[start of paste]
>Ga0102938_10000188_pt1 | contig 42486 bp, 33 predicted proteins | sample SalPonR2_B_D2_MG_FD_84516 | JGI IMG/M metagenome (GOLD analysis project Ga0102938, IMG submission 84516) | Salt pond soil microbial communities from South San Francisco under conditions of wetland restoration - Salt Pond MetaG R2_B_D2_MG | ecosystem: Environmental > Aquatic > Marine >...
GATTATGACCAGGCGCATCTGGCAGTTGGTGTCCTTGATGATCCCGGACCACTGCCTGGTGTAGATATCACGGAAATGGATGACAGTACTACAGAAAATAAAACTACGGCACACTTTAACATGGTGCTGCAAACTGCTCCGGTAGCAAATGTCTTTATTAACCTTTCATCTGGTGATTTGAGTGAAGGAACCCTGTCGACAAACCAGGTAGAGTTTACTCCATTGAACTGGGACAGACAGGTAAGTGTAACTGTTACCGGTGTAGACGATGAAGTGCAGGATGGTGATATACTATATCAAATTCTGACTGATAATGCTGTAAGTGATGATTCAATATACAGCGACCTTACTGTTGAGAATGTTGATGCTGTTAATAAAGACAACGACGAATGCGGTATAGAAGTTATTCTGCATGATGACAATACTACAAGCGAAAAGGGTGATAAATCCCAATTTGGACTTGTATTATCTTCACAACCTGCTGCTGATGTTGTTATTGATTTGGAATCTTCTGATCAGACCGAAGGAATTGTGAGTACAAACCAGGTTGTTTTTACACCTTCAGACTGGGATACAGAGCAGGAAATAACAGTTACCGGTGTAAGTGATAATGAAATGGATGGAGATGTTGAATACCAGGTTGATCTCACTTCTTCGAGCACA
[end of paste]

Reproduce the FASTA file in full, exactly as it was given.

>Ga0102938_10000188_pt1 | contig 42486 bp, 33 predicted proteins | sample SalPonR2_B_D2_MG_FD_84516 | JGI IMG/M metagenome (GOLD analysis project Ga0102938, IMG submission 84516) | Salt pond soil microbial communities from South San Francisco under conditions of wetland restoration - Salt Pond MetaG R2_B_D2_MG | ecosystem: Environmental > Aquatic > Marine >...
GATTATGACCAGGCGCATCTGGCAGTTGGTGTCCTTGATGATCCCGGACCACTGCCTGGTGTAGATATCACGGAAATGGATGACAGTACTACAGAAAATAAAACTACGGCACACTTTAACATGGTGCTGCAAACTGCTCCGGTAGCAAATGTCTTTATTAACCTTTCATCTGGTGATTTGAGTGAAGGAACCCTGTCGACAAACCAGGTAGAGTTTACTCCATTGAACTGGGACAGACAGGTAAGTGTAACTGTTACCGGTGTAGACGATGAAGTGCAGGATGGTGATATACTATATCAAATTCTGACTGATAATGCTGTAAGTGATGATTCAATATACAGCGACCTTACTGTTGAGAATGTTGATGCTGTTAATAAAGACAACGACGAATGCGGTATAGAAGTTATTCTGCATGATGACAATACTACAAGCGAAAAGGGTGATAAATCCCAATTTGGACTTGTATTATCTTCACAACCTGCTGCTGATGTTGTTATTGATTTGGAATCTTCTGATCAGACCGAAGGAATTGTGAGTACAAACCAGGTTGTTTTTACACCTTCAGACTGGGATACAGAGCAGGAAATAACAGTTACCGGTGTAAGTGATAATGAAATGGATGGAGATGTTGAATACCAGGTTGATCTCACTTCTTCGAGCACA